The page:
My brain is chaos. I have so many things to do, so many things to remember, so many time critical moments; it's an unfortunate fact that things get missed.
Life's like juggling kittens.. that have been set on fire.
I need a way to order my brain. And I want to do it in Ruby.
I'm pretty sure I'm not alone in finding the work/life/lego balance hard to achieve. I've looked at all sorts of tools to arrange my brain - read books, installed software, dumped everything in one convenient bucket labelled "To Be Sorted". Great way to feel you're doing stuff when you're not doing stuff.
I don't think there is one tool or process that can cover all bases. We all have a massive range when it comes to the kind of detail we need to deal with. Some things are microscopic, others very general. Some are time/space/money critical, some are just nice-to-haves.
Often I find myself with some golden hammer application, that works for a certain set of tasks or bits of data but slowly gets munged into performing tasks it's ill-suited for. A classic example is the todo list that becomes a project management tool - or even the reverse, where a complex system is made to fit a simple job. Help-desk applications become CRM systems. And so on.
Part of the problem is that many of these systems have just enough to perform some of the functions of other systems, albeit is a slightly brain-damaged way. The other part of the problem is that once stuck using any system it's hard for us to break habits and try something new - even if it may make things orders of magnitude easier.
I blame UML (but I blame UML for a lot of things).
I know a guy who arranges his life using Perl scripts. Really intriguing concept; he palms off a lot of the things you and I struggle with - stuff he has to do, important dates, things he's borrowed or lent to people, etc, building web site - to bunches of code. If you have any dealings with him sooner or later you're going to get some automatic email letting you know for example, that you still have that book he lent you.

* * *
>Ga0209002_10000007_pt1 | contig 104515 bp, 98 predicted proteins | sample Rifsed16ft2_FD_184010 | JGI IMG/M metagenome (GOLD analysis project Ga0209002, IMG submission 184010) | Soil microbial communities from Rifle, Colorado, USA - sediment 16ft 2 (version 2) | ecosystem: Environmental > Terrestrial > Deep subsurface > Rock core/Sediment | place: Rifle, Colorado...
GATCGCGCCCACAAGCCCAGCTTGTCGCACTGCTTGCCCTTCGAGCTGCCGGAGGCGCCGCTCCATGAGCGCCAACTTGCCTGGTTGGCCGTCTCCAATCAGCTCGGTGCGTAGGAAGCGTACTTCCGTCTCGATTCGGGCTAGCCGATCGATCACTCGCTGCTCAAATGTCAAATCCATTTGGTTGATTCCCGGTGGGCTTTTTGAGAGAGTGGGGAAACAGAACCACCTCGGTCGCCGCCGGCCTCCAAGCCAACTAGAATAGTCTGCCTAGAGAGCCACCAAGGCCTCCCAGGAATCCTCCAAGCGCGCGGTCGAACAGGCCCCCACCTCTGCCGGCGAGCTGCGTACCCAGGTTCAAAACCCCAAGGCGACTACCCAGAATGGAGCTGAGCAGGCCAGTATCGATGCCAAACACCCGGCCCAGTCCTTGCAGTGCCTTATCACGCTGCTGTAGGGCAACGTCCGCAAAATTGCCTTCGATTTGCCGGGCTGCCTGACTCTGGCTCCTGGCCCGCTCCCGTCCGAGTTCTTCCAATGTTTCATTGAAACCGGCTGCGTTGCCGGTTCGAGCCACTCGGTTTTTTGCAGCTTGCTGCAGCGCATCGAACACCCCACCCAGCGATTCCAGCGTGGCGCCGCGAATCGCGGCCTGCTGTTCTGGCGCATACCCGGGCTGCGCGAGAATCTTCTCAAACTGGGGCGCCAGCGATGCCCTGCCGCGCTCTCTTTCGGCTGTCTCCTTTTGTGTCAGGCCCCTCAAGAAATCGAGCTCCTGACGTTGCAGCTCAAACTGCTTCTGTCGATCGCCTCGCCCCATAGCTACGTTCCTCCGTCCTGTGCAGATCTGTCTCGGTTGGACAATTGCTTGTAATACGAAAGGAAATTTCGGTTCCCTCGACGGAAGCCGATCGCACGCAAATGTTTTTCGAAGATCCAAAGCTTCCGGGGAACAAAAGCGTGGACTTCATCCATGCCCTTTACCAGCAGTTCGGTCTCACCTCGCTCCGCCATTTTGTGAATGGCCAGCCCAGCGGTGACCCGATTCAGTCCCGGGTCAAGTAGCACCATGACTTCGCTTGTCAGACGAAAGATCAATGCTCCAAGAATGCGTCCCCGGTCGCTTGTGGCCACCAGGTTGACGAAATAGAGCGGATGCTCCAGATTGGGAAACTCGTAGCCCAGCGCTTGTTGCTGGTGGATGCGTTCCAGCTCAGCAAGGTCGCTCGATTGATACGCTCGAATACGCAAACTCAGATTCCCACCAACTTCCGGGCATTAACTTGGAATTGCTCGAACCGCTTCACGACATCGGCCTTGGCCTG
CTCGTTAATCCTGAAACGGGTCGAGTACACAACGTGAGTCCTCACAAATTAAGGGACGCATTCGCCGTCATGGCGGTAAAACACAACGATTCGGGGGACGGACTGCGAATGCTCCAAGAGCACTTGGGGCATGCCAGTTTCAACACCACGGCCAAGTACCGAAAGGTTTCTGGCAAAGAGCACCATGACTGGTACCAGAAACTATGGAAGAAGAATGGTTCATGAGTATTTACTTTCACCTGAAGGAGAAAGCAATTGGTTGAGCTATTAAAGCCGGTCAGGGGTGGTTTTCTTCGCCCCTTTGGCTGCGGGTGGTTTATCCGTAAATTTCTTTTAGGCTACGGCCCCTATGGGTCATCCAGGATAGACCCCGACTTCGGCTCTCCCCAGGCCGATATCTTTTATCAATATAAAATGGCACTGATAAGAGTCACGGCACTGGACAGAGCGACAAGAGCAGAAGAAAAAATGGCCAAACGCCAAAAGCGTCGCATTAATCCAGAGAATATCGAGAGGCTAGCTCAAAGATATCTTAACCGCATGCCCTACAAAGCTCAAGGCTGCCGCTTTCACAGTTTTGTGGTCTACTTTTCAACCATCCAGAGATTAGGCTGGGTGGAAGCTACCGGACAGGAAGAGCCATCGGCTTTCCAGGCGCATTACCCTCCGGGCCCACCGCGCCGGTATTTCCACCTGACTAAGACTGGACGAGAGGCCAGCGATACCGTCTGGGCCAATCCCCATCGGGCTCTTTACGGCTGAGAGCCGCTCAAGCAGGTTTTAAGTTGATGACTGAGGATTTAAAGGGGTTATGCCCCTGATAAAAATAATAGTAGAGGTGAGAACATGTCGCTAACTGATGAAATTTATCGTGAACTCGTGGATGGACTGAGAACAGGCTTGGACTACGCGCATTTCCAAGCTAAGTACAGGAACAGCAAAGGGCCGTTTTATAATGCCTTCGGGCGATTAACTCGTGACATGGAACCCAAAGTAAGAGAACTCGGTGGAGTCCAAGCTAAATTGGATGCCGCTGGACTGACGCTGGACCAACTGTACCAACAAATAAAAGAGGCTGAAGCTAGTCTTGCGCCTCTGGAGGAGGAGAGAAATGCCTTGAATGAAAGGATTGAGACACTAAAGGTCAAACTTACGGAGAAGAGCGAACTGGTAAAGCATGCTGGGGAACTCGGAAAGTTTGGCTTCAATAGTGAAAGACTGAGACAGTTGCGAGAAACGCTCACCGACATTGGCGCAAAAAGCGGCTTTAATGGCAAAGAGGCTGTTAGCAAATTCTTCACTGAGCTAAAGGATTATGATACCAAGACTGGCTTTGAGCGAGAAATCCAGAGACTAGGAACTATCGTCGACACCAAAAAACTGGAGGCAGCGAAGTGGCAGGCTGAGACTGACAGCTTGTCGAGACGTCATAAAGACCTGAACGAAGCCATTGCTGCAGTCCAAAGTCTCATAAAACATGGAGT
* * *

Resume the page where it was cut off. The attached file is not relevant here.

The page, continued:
It's kind of beautiful. Never do I feel like I've just been instructed by a robot - the sense of the person is embodied in the scripts he uses to extended himself. The language in his messages are polite, and respectful. And not demanding or abrasive. Much like the man himself.
Side note: if you're reading this RW, let me know if I've misrepresented you.
I'm not privy to the codebase. I'm not sure if I'd want to be, as reading Perl makes me giddy and sick. Ruby's my fave and Ruby's where I'll stay. Yes, possibly even if something better comes along.
To explain: I'm a manager of sorts. I don't code commercially any more - not much at least. My opportunities for learning new programming languages are limited. Maybe one day I'll get a chance to get my hands dirty with code again, but right now I'm learning different stuff. Ruby is my COBOL.
But I still spend a lot of my in and out of servers, pulling data out of databases, tweaking apps. When I need to remember stuff I waste time jumping out to a web app, or even writing stuff down on paper. I'm at the keyboard, in a shell, and I just want to go 'argh, remember this' and the computer does it.
I don't know where the 'argh' came from just then. Argh like a pirate argh? Argh, I can't believe I just did that. Argh, argh. OK, I'm having one of those moments where a word stops having meaning from being repeated too often. Argh. The Urban Dictionary has a reasonable definition:
"argh N. Used to describe a feeling of frustration or confusion. Often used for school work or trying to understand someone's lack of words. It's simple and straightforward."
Argh, that's right on the mark. Welcome to Project Argh.
Future Post - TODO: find a todo list tool